Tuesday, November 22, 2022 1:16PM - 1:29PM |
Z08.00003: Transition from attached to detached eddies in stably stratified boundary layers Michael Heisel, Peter P Sullivan, Gabriel G Katul, Marcelo Chamecki Research on canonical turbulent boundary layers (TBLs) in recent decades has provided growing support for A. A. Townsend's hypothesis regarding attached eddies. The height-dependent size of these eddies is realized in physical space in part by the behavior of uniform momentum zones. Yet, canonical conditions are rarely realized in practical applications such as the atmospheric boundary layer (ABL) where buoyancy effects are typically relevant. This presentation uses large-eddy simulations of the ABL to investigate the influence of stable stratification on the properties of the attached eddies. The organization of eddies in canonical TBLs is similarly observed for the stable ABL: the turbulent flow field preferentially organizes into zones of uniform velocity and temperature separated by thin layers with enhanced gradients. The "jump" in velocity and temperature across the gradient layers remains proportional to the surface shear stress and heat flux regardless of stratification. However, the zones become smaller and lose their dependence on the wall position as the stratification increases. These trends in the turbulence organization can be used to explain logarithmic mean profile deviations in stratified conditions that are traditionally modelled using empirical similarity relations. |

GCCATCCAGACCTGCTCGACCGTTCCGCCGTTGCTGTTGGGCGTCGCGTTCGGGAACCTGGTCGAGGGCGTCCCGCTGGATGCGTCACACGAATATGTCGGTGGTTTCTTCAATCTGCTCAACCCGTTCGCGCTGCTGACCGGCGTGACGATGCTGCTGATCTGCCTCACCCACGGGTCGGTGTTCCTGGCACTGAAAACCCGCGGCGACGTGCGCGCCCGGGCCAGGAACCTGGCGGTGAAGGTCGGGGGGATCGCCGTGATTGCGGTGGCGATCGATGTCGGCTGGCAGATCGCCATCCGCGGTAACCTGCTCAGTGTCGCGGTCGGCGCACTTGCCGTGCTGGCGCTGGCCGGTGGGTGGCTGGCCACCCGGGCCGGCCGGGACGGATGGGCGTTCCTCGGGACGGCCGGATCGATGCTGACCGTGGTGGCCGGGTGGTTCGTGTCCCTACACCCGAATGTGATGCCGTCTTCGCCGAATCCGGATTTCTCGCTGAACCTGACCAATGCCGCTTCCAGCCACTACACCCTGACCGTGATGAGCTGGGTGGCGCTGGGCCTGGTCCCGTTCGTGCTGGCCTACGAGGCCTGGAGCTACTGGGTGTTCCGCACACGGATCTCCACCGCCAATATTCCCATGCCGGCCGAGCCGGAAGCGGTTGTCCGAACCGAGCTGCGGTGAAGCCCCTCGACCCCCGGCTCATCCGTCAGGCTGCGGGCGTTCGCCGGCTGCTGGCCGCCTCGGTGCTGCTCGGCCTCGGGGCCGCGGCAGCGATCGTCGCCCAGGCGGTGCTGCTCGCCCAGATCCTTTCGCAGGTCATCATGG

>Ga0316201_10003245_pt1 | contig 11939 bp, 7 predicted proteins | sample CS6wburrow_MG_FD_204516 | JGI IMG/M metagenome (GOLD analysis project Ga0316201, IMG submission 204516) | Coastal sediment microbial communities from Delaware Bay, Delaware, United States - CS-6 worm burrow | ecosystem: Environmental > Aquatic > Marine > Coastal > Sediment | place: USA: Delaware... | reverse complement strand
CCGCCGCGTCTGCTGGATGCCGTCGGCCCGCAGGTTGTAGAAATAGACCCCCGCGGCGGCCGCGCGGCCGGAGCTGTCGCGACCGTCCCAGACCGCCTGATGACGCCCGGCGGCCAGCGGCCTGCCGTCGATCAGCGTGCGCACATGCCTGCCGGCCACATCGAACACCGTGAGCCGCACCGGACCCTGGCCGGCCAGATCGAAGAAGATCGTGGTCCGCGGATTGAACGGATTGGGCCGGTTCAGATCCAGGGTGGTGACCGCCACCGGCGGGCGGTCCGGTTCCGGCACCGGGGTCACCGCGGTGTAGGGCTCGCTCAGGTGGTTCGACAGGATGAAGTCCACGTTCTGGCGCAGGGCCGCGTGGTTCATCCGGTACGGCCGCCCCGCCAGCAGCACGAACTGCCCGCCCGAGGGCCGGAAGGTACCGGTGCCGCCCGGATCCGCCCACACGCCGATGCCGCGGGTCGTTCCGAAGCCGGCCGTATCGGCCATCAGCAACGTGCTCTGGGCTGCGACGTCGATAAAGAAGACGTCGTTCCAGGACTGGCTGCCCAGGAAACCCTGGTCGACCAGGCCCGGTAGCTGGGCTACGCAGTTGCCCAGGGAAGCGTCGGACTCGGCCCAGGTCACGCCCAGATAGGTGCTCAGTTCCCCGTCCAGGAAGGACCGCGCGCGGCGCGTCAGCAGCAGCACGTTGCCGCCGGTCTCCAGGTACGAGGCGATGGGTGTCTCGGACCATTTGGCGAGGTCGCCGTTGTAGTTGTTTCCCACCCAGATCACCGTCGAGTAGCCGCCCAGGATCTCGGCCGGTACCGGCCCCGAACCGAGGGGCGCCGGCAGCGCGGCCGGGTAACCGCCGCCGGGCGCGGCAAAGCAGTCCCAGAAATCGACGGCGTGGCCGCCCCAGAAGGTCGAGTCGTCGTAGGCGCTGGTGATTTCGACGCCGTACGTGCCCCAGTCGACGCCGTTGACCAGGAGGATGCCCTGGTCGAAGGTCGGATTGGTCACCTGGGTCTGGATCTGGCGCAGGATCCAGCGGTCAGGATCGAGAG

Tuesday, November 22, 2022 1:29PM - 1:42PM |
Z08.00004: Boundary layer structure over standing waves Heesung Jung, Shyuan Cheng, Leonardo Chamorro The boundary layer development and the onset and interaction of coherent structures over periodic standing waves were experimentally studied for various frequencies of wall oscillations. A customized Arduino-controlled mechanical system under a flexible wall allowed the formation of sinusoidal standing waves of 5 mm amplitude and 100 mm wavelength. The actuated wall has a section of 305 mm by 800 mm. It was placed and operated in a specially designed wind tunnel of 305 mm by 305 mm cross-section. We explored the near-wall turbulence development and large-scale coherent structure interaction for various Reynolds numbers and reduced frequency using phase-lock particle image velocimetry at different phase angles of the standing waves. We will discuss the modulation of distinct wall frequency on the turbulent energy of the flow and the coherence of energetic motions. |